7 Ways to Stay Hopeful During Tough Times With Chronic Illness


I read stories on The Mighty and I am amazed by how much hope and resilience people have. Especially those of you who have severe pain as part of your illness. Your inner strength is awesome. The human spirit’s strength in the face of adversity is very evident.

Living with chronic illness rarely brings respite. Oh, how I would love a day when I didn’t have to think about diabetes and weigh up every choice about food and physical activity. And then, emotions can also send things haywire. This is where hope can be so powerful.

Hope can’t really be learned. It seems to be an inner quality. But we can help ourselves to be more hopeful.

Some of the factors that help me to hope are:

1. A sense of belonging and connectedness.

I had to move 1200 km from my family and friends to get to a climate that does not send me to the hospital every few weeks with asthma. So this belonging and connectedness has been severely challenged. When you are ill and my age, nearly 70, it becomes harder to connect with others. Belonging and connectedness means I am accepted and thus builds hope. Having accepting family members and friends is a wonderful gift that helps you to maintain hope. I have to make a deliberate effort to meet people and to connect.

 

I have three sons. They are in their 40s. It is difficult to stay connected with them now that I have moved away. So to keep this connection I have to make the effort to connect with them.

2. Being able to communicate honestly.

Being able to explain how I feel each day both emotionally and physically is important. If I can communicate my needs then there is a chance they will be met. Being able to write stories is a tremendous help to me too. I am grateful for this opportunity that The Mighty provides. I have always liked to write and make up poems about what is happening. It gets rid of some of the angst I sometimes feel. That too helps to build up my hope reservoirs. I have to admit I have written some weird poems such as “Dear Diarrhea,” which I wrote in response to a severe bout of IBS!

3. Being able to see the humor in situations.

A good laugh does wonders for my attitude. When I am too sick to go out, like today, a good burst of laughter helps enormously, e.g. watching videos of dogs being silly.

4. Setting goals.

My goals are different post the onset of chronic illness. But I still have them. They help me to focus on today and the future rather than the past. My goals are not grandiose. It’s a trap to set ones that are impossible to achieve. Who needs failure? It’s hard enough everyday with chronic illness! One current goal is to be able to ride my bike up the little hill so I get to the beach without having to walk my bike! Today, that goal actually feels like an impossible mountain! But, it is achievable, just not today. My hopes are still alive.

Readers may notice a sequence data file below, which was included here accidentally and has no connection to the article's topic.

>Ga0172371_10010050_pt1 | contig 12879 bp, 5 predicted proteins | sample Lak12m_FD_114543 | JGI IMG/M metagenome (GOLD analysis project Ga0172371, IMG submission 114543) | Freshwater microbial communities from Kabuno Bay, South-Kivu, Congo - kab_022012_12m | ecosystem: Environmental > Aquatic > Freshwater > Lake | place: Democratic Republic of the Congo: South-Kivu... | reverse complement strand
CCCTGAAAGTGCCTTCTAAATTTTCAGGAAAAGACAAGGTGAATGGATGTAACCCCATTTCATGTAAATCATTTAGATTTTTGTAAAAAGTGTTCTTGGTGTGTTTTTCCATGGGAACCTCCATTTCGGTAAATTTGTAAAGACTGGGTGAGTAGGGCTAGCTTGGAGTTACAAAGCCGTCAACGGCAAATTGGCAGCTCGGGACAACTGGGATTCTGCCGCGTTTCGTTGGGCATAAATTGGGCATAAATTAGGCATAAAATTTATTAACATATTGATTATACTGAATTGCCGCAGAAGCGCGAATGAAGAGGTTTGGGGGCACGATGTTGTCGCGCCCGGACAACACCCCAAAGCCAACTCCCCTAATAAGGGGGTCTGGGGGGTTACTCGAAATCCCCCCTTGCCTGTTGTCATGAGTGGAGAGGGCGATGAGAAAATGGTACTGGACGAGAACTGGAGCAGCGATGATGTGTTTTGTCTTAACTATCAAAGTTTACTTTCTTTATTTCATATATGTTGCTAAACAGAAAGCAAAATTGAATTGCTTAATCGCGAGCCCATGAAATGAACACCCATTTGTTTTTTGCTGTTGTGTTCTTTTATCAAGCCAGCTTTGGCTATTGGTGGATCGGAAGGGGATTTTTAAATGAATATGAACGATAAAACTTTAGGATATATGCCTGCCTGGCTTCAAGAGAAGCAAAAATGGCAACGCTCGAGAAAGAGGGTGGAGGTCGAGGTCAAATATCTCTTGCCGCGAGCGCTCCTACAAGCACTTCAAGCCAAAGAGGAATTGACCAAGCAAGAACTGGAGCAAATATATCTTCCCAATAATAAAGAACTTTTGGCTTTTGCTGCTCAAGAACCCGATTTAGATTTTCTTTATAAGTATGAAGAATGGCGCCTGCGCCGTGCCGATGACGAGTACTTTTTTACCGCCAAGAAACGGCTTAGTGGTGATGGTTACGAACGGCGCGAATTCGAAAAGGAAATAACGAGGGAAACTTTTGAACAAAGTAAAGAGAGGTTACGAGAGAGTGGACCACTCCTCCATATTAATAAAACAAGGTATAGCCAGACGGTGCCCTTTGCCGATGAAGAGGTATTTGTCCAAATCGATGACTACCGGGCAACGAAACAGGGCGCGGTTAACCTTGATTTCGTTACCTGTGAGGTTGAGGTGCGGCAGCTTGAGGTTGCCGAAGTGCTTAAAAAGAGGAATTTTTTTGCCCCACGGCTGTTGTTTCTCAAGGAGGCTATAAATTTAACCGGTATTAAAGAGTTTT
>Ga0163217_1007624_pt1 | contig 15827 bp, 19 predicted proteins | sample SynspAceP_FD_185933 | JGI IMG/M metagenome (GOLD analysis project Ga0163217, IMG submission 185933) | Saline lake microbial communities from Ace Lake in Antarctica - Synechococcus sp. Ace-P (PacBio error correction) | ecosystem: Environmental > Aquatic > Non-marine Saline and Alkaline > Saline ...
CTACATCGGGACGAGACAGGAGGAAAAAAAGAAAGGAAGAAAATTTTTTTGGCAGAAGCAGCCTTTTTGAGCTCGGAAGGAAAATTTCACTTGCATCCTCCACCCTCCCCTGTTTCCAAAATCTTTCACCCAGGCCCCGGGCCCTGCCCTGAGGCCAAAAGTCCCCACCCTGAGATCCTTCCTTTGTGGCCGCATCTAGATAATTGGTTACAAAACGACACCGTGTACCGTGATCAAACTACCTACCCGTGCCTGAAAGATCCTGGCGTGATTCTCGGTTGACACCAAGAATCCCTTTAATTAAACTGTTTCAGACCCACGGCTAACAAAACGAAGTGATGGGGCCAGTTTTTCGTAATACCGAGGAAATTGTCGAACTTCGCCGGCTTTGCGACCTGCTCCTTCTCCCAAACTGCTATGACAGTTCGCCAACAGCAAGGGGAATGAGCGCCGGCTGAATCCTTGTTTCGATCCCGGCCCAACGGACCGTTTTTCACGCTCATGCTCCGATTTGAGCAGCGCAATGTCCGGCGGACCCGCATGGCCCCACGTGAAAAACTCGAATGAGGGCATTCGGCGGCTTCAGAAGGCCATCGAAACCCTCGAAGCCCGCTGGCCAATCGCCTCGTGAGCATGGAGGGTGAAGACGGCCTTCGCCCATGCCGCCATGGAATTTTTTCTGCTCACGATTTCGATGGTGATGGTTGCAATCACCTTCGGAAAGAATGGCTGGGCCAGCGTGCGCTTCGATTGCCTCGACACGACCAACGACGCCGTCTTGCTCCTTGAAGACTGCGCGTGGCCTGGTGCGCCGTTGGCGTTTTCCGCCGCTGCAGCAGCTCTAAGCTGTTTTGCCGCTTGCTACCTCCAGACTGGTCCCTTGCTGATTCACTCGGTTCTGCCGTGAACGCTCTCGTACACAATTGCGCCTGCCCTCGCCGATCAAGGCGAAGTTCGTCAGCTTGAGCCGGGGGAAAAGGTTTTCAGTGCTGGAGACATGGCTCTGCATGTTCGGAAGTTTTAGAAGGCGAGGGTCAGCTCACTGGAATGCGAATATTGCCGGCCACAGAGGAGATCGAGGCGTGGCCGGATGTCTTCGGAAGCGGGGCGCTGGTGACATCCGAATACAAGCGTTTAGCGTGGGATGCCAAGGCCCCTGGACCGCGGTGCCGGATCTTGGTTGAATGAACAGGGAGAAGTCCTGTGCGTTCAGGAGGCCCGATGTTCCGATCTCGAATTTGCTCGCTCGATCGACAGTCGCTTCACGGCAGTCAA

5. Living in the moment.

Then there are things you are born with; they are innate, like your personality type. I try to live “one day at a time.” And living means fully living in the now. My personality leads me to worry and to be anxious, but I am learning to calm myself with mindfulness strategies. This is the area where I need the most help from my psychologist. When I am feeling anxious, I turn away from the news and current events. There is so much horrible stuff in the world that it can be easy to succumb to despair and hopelessness.

6. Getting to know myself.

At the ancient Greek temple at Delphi, there is an inscription that reads “Know thyself.” Socrates believed this was the most valuable form of knowledge. Taking the time to get to know myself has been a valuable way to increase my hopefulness. Self-knowledge and understanding have also contributed to acceptance and happiness.

7.  Being my own biggest fan!

Acknowledge the great job you are doing juggling all the things that chronic illness brings! Acknowledge and affirm this each day. Acknowledge your good characteristics, your strengths. Everyone has strengths and instead of looking and seeing your faults, try to see what is special and wonderful about yourself.

Hope is such a positive thing. Mine is linked to a deep faith but you don’t have to have faith to have hope. Hope means not giving up.

As Emily Dickinson wrote:

“‘Hope’ is the thing with feathers—
That perches in the soul—
And sings the tune without the words—
And never stops—at all—.”

Hope never gives up. Hope never ever stops.

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Thinkstock photo via fotojog.


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